Posted: 8:00 a.m. Sunday, June 10, 2012
Palm Beach Post Staff Writer
The Putnam deal is an example of land acquisition practices by the South Florida Water Management District that have recently come under scrutiny after complaints of cronyism and overspending. The district has spent nearly $2 billion buying land for restoration projects in recent years and the consequences of those practices are being felt as the district ponders what to do with land, such as the Putnams’, that it bought at top dollar and doesn’t need.
In April, Executive Director Melissa Meeker asked for an audit of district land not needed for “mission-critical” purposes. The district could sell the land at a loss, trade for land it needs, lease it for a small profit or let it sit vacant — which means spending more money to take care of it.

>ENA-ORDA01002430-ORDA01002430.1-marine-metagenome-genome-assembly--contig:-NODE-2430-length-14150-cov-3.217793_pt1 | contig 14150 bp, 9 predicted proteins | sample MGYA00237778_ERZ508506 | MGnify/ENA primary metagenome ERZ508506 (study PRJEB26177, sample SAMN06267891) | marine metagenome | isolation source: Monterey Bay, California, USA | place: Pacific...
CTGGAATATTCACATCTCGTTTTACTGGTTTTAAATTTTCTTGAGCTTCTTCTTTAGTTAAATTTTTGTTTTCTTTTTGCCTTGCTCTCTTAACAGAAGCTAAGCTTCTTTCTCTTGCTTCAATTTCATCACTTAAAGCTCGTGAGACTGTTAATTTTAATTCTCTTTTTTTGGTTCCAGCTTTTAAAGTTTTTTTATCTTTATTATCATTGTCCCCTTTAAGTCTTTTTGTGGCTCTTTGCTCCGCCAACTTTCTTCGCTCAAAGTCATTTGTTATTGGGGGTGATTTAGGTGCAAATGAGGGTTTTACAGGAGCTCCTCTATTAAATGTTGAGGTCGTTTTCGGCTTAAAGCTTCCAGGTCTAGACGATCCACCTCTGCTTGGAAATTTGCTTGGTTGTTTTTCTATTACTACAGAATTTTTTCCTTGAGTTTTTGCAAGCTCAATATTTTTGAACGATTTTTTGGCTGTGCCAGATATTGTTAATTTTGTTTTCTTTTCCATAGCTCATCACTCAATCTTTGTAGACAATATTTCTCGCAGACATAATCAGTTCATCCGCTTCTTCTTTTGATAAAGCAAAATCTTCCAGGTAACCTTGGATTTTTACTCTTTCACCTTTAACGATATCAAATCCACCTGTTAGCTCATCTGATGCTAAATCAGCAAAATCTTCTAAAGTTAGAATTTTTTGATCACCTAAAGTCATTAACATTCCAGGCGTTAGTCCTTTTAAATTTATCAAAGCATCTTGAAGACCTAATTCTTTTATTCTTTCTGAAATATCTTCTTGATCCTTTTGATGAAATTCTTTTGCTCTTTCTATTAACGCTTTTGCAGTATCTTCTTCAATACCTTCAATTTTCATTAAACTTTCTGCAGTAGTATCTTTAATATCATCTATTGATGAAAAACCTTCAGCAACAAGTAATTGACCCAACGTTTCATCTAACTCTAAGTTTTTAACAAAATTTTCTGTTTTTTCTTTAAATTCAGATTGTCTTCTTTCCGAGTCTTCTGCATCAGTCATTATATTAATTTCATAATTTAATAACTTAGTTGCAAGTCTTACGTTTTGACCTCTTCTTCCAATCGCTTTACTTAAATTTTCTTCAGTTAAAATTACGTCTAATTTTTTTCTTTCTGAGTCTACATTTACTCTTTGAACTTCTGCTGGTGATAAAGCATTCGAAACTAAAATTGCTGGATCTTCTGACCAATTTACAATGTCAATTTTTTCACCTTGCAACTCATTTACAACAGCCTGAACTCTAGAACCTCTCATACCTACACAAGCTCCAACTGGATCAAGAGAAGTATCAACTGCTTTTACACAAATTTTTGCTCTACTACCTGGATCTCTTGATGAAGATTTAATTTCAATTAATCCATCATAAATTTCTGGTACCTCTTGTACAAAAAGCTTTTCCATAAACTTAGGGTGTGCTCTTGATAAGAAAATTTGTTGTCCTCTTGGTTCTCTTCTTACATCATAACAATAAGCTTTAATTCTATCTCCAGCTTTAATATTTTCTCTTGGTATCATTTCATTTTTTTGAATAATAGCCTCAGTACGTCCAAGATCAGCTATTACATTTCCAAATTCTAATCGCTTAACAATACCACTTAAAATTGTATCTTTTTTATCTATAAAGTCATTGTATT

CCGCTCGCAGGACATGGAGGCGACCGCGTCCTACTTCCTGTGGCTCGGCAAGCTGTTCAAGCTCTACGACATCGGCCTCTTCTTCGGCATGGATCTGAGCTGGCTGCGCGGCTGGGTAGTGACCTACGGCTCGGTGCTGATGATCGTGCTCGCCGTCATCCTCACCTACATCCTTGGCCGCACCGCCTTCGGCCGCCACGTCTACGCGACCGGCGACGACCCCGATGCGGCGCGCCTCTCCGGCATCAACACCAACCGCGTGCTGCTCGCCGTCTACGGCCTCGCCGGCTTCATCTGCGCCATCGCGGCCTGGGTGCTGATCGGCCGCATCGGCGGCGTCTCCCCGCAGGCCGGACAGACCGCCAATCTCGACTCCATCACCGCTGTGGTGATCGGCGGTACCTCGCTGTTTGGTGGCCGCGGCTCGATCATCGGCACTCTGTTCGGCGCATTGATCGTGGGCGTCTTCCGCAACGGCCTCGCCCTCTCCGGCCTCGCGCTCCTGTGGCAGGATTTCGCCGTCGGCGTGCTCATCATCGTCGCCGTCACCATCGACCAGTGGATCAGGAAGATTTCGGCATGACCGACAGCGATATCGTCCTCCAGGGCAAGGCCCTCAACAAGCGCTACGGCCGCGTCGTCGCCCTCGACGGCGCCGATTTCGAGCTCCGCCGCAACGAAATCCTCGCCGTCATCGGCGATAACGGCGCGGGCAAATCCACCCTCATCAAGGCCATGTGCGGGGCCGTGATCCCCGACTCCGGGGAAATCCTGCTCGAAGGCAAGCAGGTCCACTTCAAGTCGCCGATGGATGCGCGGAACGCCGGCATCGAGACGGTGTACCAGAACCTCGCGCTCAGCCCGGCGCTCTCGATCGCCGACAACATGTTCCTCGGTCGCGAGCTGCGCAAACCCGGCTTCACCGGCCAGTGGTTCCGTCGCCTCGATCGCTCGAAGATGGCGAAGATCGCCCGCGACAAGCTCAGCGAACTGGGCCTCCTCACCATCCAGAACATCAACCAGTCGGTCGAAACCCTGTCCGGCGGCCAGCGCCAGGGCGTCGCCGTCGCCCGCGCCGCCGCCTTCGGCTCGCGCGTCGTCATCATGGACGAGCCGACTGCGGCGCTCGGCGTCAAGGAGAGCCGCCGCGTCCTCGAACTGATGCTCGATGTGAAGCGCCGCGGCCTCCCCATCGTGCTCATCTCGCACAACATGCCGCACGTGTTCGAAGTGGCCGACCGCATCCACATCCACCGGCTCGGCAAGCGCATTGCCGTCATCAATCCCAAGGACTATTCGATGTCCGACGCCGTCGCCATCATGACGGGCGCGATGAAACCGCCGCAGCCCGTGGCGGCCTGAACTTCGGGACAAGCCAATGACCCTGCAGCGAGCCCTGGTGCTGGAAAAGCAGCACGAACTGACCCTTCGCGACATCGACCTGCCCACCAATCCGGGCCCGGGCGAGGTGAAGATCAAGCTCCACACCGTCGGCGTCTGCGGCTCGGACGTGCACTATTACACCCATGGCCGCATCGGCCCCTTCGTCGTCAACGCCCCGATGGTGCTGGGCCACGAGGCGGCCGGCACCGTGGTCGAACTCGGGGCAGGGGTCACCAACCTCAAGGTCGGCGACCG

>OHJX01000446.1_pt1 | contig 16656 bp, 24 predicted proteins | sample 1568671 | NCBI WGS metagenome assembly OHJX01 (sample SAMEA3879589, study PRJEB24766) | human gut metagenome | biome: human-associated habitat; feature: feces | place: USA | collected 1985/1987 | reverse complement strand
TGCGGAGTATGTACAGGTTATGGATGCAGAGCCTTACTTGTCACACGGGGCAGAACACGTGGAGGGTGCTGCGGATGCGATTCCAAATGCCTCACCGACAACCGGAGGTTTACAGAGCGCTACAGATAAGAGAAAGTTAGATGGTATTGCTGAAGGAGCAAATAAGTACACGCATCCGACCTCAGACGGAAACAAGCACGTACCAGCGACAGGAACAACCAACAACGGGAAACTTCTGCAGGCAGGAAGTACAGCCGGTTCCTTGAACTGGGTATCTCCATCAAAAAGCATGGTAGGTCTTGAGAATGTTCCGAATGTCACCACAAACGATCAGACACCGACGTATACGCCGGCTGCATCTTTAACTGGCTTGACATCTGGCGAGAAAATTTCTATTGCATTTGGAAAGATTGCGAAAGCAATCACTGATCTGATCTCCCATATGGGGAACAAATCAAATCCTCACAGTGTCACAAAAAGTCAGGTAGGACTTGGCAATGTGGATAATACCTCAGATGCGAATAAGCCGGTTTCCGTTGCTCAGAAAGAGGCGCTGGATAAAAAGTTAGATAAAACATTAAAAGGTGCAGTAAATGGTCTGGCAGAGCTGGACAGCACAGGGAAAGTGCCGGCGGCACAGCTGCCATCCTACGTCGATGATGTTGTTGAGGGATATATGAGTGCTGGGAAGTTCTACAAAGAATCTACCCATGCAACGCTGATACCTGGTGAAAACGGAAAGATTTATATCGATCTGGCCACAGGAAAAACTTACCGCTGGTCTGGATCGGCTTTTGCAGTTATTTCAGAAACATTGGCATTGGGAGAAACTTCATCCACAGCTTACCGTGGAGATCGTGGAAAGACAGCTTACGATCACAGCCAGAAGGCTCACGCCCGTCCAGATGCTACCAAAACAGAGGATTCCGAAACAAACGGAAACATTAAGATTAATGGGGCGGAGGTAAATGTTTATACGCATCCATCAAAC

Whatever it decides, the district must also contend with the U.S. Army Corps of Engineers, whose skepticism about district spending has threatened the district’s ability to receive credits for acquisition costs.
As for the Putnam deal, although the district paid $25 million for the land, it could only seek credit for $6 million from the Corps — the value of the 600 acres it actually needed for its restoration project.
Palm Beach Post Reporter Christine Stapleton began digging into the South Florida Water Management District’s real estate practices in 2011 after learning of the district’s policy of leasing thousands of acres of public land without competitive bidding.
To compile this installment in The Post’s ongoing investigation, Stapleton reviewed tens of thousands of emails, appraisals, financial disclosure reports, audits, contracts and maps. She used social media, such as Facebook and Linkedin, to develop sources and analyzed data and dozens of spreadsheets.
Among the findings from earlier stories :